Capitalism is a corrupt system and the citizens of a nation need to collect themselves in order to rise up and take control of their lives. This is a theme that is widely talked about today and one that is the central theme of a classic rock masterwork.
Pink Floyd released their tenth studio album “Animals” on Jan. 23, 1977 with Harvest Records. The band had a tumultuous interpersonal relationship up until that point, but the recording of this record saw the strings begin to unwind.
Roger Waters and David Gilmour are the creative and musical visionaries behind the classic lineup of psyche rockers Pink Floyd. Like many great minds, they began to heavily clash during the recordings.
The band claims Waters began to dominate the group. However, the end result of the album may have justified the means.
“Animals” is a concept record, centering around the theme of capitalism and society as a whole. The album’s five tracks center around three animals, with intended meanings behind them.
Pigs are represented as individuals at the top of the social ladder, dogs are the ruthless businessmen and sheep are the mass population. The album’s opening and closing tracks serve as a quick introduction and conclusion for the record.
“Pigs on the Wing 1” and “Pigs on the Wing 2” are both under one minute and 30 seconds long, and they serve as hopeful statements to the listener everything can be improved upon. The tracks are reportedly influenced by Waters’ then wife.
The next track, “Dogs,” serves as the centerpiece of the record. It features soaring lead vocals by Gilmour and details the vicious lives corrupt businessmen leave. At 17 minutes and three seconds long, it is by far the longest song on the record, but the time is not wasted in the slightest.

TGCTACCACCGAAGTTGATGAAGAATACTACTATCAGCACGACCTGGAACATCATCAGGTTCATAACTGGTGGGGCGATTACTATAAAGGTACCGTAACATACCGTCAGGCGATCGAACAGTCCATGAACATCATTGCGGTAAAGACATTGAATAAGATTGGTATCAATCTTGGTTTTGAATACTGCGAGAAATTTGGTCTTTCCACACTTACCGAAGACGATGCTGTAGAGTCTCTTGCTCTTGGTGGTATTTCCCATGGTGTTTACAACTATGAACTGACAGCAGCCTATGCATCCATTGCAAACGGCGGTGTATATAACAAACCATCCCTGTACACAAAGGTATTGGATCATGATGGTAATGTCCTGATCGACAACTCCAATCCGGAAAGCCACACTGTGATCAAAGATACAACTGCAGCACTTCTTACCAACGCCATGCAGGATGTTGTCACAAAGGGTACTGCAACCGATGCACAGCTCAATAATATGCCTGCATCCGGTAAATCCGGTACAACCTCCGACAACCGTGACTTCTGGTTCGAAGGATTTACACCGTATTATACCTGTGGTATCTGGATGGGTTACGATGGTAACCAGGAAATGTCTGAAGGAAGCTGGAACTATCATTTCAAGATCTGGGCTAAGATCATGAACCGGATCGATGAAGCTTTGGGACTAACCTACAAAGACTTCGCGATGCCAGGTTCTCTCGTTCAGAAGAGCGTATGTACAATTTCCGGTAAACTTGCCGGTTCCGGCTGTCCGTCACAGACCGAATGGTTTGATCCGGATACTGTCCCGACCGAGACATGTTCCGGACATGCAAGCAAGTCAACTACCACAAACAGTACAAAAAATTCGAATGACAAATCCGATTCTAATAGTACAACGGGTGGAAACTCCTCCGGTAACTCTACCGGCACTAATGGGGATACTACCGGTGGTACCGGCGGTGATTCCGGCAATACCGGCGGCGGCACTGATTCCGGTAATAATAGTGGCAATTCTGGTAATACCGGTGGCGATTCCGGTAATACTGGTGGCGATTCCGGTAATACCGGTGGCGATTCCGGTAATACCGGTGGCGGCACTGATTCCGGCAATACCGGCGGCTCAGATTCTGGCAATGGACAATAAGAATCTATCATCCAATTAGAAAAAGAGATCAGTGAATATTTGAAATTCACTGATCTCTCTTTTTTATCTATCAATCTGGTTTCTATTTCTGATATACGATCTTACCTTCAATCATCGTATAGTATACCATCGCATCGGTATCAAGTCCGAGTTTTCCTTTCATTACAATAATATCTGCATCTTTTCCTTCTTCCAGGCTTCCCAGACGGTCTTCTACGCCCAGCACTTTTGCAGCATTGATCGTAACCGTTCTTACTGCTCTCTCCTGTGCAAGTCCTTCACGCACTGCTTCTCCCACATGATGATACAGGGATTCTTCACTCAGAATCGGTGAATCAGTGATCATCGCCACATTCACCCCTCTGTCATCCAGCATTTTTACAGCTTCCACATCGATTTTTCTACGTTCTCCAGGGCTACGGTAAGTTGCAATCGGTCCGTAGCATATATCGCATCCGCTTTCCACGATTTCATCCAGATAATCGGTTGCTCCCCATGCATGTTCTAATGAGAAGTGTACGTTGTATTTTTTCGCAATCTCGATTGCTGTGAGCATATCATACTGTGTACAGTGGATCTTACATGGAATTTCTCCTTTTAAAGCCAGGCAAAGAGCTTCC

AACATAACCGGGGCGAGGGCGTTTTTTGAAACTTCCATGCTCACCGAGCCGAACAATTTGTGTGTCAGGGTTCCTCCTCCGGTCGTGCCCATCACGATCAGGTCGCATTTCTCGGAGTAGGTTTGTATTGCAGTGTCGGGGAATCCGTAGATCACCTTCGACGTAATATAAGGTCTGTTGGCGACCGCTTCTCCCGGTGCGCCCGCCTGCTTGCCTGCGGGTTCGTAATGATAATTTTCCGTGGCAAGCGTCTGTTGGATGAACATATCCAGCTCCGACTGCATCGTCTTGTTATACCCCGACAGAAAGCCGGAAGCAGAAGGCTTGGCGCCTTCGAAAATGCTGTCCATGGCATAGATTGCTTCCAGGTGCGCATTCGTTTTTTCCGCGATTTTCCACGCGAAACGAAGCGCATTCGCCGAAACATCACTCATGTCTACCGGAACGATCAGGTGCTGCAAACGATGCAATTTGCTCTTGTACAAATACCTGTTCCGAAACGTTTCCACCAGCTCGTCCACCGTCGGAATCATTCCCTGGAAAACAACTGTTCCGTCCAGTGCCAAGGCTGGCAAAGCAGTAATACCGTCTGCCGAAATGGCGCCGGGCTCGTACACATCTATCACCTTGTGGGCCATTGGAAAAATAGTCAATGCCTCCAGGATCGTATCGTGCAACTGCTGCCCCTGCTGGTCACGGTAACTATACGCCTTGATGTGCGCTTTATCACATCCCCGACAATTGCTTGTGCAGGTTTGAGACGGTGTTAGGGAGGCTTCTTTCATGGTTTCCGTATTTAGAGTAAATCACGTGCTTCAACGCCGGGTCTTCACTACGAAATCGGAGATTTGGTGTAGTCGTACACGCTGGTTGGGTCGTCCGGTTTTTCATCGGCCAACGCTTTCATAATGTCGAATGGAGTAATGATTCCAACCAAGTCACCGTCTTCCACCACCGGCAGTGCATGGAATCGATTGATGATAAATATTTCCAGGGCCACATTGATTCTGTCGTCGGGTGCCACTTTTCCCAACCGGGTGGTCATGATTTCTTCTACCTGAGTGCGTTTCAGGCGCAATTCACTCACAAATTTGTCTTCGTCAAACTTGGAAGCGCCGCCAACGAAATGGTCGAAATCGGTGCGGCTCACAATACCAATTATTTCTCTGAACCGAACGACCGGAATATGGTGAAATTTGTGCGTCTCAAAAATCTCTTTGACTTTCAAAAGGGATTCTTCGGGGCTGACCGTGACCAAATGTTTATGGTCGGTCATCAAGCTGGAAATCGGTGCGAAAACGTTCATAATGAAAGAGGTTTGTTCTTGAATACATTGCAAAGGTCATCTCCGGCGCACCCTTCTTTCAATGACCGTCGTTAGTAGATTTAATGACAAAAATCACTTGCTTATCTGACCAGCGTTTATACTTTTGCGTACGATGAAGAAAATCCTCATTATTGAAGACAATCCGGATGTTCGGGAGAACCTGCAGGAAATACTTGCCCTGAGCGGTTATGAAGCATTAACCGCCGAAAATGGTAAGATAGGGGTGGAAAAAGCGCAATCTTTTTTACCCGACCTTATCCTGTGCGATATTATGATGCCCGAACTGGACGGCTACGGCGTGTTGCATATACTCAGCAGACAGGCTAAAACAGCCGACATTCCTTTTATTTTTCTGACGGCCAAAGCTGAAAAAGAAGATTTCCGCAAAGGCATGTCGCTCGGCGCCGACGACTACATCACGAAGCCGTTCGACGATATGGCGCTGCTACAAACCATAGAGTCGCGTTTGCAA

Featuring magnificently crafted guitar solos, a very unique chord progression and quiet yet ruthless musical passages, the song is impossible to comprehend upon the first listen. “Dogs” is a sign of later things to come on the record.
The next two tracks on the record, “Pigs (Three Different Ones),” and “Sheep” continue the theme of the record in very unique ways. The tracks feature lead vocals by both Waters and Gilmour, and both clock in at more than 10 minutes long.
That is the common criticism this album receives: it is not easily digestible. This is a valid complaint, as Pink Floyd albums such as “The Dark Side of the Moon” and “The Wall” feature songs that are much more radio-friendly and easier for casual fans to take in. “Animals” is quite the opposite of radio-friendly.
With songs that feature multiple movements, long guitar solos the length of a lot of songs on the radio and a concept that condemns wealthy business owners, it is hard for a lot of fans to get into this record. It is the cult classic of the Pink Floyd discography and one hardcore Pink Floyd fans return to quite often.
“Animals” is not an album you would throw at a first-time Pink Floyd listener. It is, however, an album that showcases one of the greatest rock bands of our time at their creative peak.
Whether you refer to wealthy people as pigs or not, in today’s state of political and economic turmoil, “Animals” remains as relevant as it was upon its release 40 years ago.